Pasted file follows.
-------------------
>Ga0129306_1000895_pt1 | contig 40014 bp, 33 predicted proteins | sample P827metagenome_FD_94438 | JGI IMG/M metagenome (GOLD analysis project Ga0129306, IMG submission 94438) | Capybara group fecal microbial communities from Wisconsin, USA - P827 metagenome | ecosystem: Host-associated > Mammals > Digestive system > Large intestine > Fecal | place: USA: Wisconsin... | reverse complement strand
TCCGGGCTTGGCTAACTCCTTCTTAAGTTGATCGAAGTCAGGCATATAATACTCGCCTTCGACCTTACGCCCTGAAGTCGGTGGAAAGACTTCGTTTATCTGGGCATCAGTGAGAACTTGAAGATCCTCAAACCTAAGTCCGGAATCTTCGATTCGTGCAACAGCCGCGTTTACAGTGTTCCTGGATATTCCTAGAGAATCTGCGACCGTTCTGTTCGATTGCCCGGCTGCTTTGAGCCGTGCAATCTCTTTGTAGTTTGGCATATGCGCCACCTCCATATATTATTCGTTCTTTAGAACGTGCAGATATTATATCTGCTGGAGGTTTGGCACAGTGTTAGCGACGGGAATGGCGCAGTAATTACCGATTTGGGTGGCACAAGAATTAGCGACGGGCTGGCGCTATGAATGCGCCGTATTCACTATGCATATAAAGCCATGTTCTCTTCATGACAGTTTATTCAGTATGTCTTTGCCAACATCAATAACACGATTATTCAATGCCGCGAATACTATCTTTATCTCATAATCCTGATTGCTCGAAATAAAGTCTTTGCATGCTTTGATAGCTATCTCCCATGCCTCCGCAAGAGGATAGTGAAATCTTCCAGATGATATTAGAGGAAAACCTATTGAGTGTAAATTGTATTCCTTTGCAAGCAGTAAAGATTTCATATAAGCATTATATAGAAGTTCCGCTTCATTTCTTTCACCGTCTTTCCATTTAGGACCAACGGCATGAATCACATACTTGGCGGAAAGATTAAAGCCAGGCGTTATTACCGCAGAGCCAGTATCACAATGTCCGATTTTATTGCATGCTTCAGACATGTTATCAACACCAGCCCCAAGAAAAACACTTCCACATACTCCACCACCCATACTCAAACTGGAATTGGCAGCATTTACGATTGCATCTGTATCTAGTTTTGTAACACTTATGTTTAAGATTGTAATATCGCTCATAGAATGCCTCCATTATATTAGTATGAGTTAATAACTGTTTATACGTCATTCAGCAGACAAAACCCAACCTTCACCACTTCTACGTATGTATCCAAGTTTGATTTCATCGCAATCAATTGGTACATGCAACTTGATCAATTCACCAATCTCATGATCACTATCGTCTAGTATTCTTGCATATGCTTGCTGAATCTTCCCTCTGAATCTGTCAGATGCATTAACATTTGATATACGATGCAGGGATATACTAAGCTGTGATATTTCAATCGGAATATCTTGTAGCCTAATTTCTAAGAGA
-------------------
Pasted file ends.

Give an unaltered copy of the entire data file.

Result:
>Ga0129306_1000895_pt1 | contig 40014 bp, 33 predicted proteins | sample P827metagenome_FD_94438 | JGI IMG/M metagenome (GOLD analysis project Ga0129306, IMG submission 94438) | Capybara group fecal microbial communities from Wisconsin, USA - P827 metagenome | ecosystem: Host-associated > Mammals > Digestive system > Large intestine > Fecal | place: USA: Wisconsin... | reverse complement strand
TCCGGGCTTGGCTAACTCCTTCTTAAGTTGATCGAAGTCAGGCATATAATACTCGCCTTCGACCTTACGCCCTGAAGTCGGTGGAAAGACTTCGTTTATCTGGGCATCAGTGAGAACTTGAAGATCCTCAAACCTAAGTCCGGAATCTTCGATTCGTGCAACAGCCGCGTTTACAGTGTTCCTGGATATTCCTAGAGAATCTGCGACCGTTCTGTTCGATTGCCCGGCTGCTTTGAGCCGTGCAATCTCTTTGTAGTTTGGCATATGCGCCACCTCCATATATTATTCGTTCTTTAGAACGTGCAGATATTATATCTGCTGGAGGTTTGGCACAGTGTTAGCGACGGGAATGGCGCAGTAATTACCGATTTGGGTGGCACAAGAATTAGCGACGGGCTGGCGCTATGAATGCGCCGTATTCACTATGCATATAAAGCCATGTTCTCTTCATGACAGTTTATTCAGTATGTCTTTGCCAACATCAATAACACGATTATTCAATGCCGCGAATACTATCTTTATCTCATAATCCTGATTGCTCGAAATAAAGTCTTTGCATGCTTTGATAGCTATCTCCCATGCCTCCGCAAGAGGATAGTGAAATCTTCCAGATGATATTAGAGGAAAACCTATTGAGTGTAAATTGTATTCCTTTGCAAGCAGTAAAGATTTCATATAAGCATTATATAGAAGTTCCGCTTCATTTCTTTCACCGTCTTTCCATTTAGGACCAACGGCATGAATCACATACTTGGCGGAAAGATTAAAGCCAGGCGTTATTACCGCAGAGCCAGTATCACAATGTCCGATTTTATTGCATGCTTCAGACATGTTATCAACACCAGCCCCAAGAAAAACACTTCCACATACTCCACCACCCATACTCAAACTGGAATTGGCAGCATTTACGATTGCATCTGTATCTAGTTTTGTAACACTTATGTTTAAGATTGTAATATCGCTCATAGAATGCCTCCATTATATTAGTATGAGTTAATAACTGTTTATACGTCATTCAGCAGACAAAACCCAACCTTCACCACTTCTACGTATGTATCCAAGTTTGATTTCATCGCAATCAATTGGTACATGCAACTTGATCAATTCACCAATCTCATGATCACTATCGTCTAGTATTCTTGCATATGCTTGCTGAATCTTCCCTCTGAATCTGTCAGATGCATTAACATTTGATATACGATGCAGGGATATACTAAGCTGTGATATTTCAATCGGAATATCTTGTAGCCTAATTTCTAAGAGA